Using Arts Award to support your wider work – Brighton and Hove Youth Services’s story

AA good practice centre logo 2015-16

This week we hear from Julia Box from Brighton and Hove City Council Youth Service, 2015-16 Arts Award Good Practice Centre. Read on to find out how they used Arts Award to not only suppor their wider service delivery, but also encourage support for the provision of youth arts work in Brighton and Hove.


Last summer I was thrilled to receive an email telling me that we (Brighton and Hove City Council (BHCC) Youth Service) had been selected as an Arts Award Good Practice Centre (GPC) for 2015/16. It was an enormous boost for the youth arts team and youth service colleagues to have our work recognised and we were extremely proud.

Why did we apply to be a Good Practice Centre?

I decided to apply for GPC status following announcements of cuts to council youth services nationally. We feared that the youth service might be cut completely.  I hoped that our successful selection as an Arts Award GPC might have some influence on those in the council who would be making decisions regarding funding cuts following a youth review locally.

However, on December 4th 2015, BHCC proposed that much of the current provision be cut and that the BHCC youth service would no longer deliver youth arts.

And then…

We entered a consultation period with the Youth Arts team highlighting the specific nature of our work with vulnerable young. We felt strongly that there were elements of our work that weren’t replicated elsewhere.

Blurred Photography Project 2012 Ashcroft Arts Centre image by Cass Productions

Here are some of the comments we contributed as part of the consultation process that made a powerful argument for the retention of the arts within youth services and the value of Arts Award in this setting:

‘We work with some very marginalised and vulnerable young people using the arts as a tool to deliver youth work. This has been particularly successful with our 1:1 Arts Award with referred young people and our small group sessions with young people with a statement of special needs.’

‘The outcomes achieved by young people participating in youth arts and Arts Award not only meet some of the strategic targets of the youth service such as building resilience, reducing risky behaviour and developing young people’s social and emotional skills, but also the strategic targets of those agencies that refer young people.’

‘We have worked with many young people over the years where the arts has been the only way to engage individuals who have been referred to us through a variety of agencies’

‘The arts have a unique way of engaging young people, enabling them to explore issues, build self-esteem and resilience and develop strategies to solve problems.  Using Arts Award at various levels will also provide them with a nationally recognised accreditation.’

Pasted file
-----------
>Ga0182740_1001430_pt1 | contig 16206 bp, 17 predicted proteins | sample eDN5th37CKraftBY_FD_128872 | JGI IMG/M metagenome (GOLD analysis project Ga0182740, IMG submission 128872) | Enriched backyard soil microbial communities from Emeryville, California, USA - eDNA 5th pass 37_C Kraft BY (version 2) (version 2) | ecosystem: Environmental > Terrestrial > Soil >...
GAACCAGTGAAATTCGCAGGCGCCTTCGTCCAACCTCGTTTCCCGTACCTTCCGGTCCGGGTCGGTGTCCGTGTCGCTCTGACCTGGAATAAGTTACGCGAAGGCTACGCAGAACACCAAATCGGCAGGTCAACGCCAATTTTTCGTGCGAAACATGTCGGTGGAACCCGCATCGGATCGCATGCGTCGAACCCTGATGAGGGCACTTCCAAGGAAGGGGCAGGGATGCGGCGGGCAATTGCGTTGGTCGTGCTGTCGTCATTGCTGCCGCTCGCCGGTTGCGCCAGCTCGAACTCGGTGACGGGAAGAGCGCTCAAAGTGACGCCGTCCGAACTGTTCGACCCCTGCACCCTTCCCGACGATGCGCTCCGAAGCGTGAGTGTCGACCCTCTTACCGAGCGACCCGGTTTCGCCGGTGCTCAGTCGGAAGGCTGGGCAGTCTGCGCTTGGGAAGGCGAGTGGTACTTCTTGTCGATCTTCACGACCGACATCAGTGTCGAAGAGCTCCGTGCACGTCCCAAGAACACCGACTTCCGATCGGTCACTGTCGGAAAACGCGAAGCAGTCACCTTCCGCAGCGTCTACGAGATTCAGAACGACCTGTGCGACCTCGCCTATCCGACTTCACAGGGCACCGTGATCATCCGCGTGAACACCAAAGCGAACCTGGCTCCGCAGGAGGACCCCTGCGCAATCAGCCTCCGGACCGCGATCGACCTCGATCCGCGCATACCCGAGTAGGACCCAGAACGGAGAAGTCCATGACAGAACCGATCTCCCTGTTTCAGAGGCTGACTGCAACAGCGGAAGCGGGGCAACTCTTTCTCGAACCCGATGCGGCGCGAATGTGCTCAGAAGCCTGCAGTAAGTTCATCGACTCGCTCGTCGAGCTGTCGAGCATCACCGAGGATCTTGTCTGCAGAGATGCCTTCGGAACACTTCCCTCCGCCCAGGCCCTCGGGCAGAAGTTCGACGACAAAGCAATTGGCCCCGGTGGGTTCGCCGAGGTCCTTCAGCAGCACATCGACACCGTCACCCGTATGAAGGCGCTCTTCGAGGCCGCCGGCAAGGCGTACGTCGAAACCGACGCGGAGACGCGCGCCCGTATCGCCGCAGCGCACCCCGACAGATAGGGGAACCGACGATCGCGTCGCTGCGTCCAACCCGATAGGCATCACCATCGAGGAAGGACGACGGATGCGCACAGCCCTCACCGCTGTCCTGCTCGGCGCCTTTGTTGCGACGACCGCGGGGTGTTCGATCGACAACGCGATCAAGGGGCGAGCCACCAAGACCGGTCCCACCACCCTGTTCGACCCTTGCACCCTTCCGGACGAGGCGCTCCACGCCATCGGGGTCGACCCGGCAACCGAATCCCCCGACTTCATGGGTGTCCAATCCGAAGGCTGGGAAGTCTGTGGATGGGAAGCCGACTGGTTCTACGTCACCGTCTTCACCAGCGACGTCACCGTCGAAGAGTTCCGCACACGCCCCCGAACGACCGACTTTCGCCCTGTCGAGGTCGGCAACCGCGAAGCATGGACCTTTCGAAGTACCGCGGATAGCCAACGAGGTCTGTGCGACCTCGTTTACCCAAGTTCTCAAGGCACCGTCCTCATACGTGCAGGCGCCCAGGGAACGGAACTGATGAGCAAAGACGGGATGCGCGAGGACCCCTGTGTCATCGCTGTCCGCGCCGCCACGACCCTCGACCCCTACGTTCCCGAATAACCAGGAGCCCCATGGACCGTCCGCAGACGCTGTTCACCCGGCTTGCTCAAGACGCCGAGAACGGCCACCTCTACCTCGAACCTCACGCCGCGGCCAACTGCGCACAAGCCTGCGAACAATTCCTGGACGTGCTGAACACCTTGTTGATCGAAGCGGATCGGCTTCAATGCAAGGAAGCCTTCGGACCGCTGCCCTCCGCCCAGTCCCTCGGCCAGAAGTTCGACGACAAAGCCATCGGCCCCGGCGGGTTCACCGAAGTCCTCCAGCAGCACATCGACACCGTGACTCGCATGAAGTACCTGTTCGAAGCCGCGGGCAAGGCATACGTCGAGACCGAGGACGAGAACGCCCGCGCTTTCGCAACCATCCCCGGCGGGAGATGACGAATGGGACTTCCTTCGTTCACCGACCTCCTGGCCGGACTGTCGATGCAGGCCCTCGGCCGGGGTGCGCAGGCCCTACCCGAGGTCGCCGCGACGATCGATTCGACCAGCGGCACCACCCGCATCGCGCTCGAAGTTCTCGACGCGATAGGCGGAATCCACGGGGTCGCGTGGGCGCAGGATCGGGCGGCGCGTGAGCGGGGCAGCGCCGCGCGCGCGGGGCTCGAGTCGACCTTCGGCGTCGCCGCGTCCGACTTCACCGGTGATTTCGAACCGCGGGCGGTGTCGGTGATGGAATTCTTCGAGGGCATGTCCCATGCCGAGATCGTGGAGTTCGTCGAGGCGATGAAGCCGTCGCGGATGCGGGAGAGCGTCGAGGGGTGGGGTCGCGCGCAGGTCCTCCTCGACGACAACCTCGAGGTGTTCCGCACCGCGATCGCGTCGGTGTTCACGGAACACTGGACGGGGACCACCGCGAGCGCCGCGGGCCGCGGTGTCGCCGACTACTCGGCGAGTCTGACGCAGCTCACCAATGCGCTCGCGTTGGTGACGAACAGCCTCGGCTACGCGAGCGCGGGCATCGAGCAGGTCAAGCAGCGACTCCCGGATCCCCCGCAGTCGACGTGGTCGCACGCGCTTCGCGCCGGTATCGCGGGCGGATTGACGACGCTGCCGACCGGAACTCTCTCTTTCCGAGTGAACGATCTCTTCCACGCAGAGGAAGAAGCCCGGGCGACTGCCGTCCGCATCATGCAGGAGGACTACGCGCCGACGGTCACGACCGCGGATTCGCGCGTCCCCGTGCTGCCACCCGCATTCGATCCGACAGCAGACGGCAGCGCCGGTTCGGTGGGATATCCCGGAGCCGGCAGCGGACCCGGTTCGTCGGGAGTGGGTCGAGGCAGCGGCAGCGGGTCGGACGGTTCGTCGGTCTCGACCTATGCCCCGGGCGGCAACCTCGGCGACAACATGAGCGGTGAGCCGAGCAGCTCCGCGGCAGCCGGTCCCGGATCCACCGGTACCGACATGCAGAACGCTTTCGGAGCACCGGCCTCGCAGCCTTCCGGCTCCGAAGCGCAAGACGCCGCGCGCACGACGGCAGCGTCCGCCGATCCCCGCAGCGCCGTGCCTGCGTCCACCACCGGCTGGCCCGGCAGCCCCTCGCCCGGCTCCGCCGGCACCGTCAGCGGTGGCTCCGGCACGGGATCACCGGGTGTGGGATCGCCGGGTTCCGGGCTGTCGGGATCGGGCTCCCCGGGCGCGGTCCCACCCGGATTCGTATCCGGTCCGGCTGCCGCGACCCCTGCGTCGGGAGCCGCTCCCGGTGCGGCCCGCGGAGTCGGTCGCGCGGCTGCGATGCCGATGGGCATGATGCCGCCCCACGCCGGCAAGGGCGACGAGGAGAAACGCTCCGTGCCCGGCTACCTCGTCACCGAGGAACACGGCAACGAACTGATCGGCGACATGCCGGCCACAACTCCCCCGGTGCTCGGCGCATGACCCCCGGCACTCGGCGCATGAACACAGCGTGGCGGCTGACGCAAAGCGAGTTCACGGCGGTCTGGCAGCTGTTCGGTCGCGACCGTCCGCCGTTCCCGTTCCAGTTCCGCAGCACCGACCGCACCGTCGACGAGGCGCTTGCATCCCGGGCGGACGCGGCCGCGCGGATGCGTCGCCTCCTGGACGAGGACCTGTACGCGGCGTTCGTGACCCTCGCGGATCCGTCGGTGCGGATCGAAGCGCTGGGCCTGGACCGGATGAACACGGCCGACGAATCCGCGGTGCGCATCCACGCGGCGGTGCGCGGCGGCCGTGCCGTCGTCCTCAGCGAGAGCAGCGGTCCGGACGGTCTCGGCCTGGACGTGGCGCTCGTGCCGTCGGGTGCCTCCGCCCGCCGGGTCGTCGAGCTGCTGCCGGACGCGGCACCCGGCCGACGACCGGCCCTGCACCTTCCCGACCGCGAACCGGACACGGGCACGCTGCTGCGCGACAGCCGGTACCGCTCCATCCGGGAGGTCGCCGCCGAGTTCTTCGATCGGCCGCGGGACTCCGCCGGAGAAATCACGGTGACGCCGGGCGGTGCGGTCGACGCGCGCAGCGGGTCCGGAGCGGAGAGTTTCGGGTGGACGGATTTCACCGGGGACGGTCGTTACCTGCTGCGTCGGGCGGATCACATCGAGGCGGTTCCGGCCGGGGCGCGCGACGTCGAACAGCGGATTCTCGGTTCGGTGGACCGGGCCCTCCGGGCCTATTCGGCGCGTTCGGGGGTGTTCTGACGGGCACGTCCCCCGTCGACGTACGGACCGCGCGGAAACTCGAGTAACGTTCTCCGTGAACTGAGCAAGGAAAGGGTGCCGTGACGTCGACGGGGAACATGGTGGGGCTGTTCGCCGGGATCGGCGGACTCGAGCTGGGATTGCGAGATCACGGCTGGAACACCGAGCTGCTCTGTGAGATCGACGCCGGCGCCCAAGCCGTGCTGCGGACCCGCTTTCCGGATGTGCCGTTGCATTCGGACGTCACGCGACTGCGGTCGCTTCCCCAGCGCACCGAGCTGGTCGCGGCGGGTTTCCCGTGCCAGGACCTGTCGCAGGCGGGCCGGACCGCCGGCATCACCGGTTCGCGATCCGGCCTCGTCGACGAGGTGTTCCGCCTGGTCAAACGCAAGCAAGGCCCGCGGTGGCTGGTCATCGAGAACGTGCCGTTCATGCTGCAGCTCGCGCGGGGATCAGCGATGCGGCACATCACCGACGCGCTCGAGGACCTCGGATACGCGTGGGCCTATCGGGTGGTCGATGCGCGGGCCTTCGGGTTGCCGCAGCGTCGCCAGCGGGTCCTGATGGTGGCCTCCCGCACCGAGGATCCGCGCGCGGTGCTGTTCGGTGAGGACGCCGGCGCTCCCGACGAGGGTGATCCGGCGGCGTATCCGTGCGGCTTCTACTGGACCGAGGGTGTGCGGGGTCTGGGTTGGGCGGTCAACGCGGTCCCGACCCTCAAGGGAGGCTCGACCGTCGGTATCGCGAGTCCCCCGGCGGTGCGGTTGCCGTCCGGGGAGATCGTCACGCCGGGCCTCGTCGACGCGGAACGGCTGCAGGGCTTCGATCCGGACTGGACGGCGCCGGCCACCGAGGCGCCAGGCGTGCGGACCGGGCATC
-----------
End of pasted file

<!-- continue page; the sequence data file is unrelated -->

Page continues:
‘Local and national youth policy highlights the importance of accreditation and Arts Award gives young people, especially those with complex needs who may have struggled with mainstream education, a chance to gain a national qualification at levels 1, 2 and 3.’

Ultimately, we were able to keep some Youth Arts provision

In February 2016 a formal consultation outcome was published:Clayfields 02

‘The success for the youth arts team using Arts Award is well documented with young people not engaging in mainstream schools, with mental health issues and young people with special educational needs and disabilities. The suggestion that elements of the arts based delivery can be used in the proposed new model is imaginative.’

‘As a result of this we propose to focus one of the Youth Support Worker roles in the Targeted Youth Work Team on the delivery of Youth arts work’

We feel proud to have fought so hard for the recognition of youth arts and Arts Award as a valuable tool for engaging the marginalised and vulnerable young people.

I am already building up a caseload of referred young people for 1:1 Arts Award and we are planning an Arts Award group-work project in a local school with targeted ‘at risk’ young women to explore issues around self-esteem and consent.

cropped-mg_1683.jpgOur top tips on advocating for the arts

  • Ask agencies, young people, parents, carers, co-workers to provide feedback and quotes on their experience through formal process where possible such as an online consultation
  • Find great quotes about why youth arts are so valuable from recognised organisations such as Arts Award, NYA, Artswork, Arts Council, NAYT, etc
  • Use quantitative data (such as numbers of Arts Awards achieved) to demonstrate success and impact
  • Highlight your USP – what are you providing which the young people won’t be able to get elsewhere?
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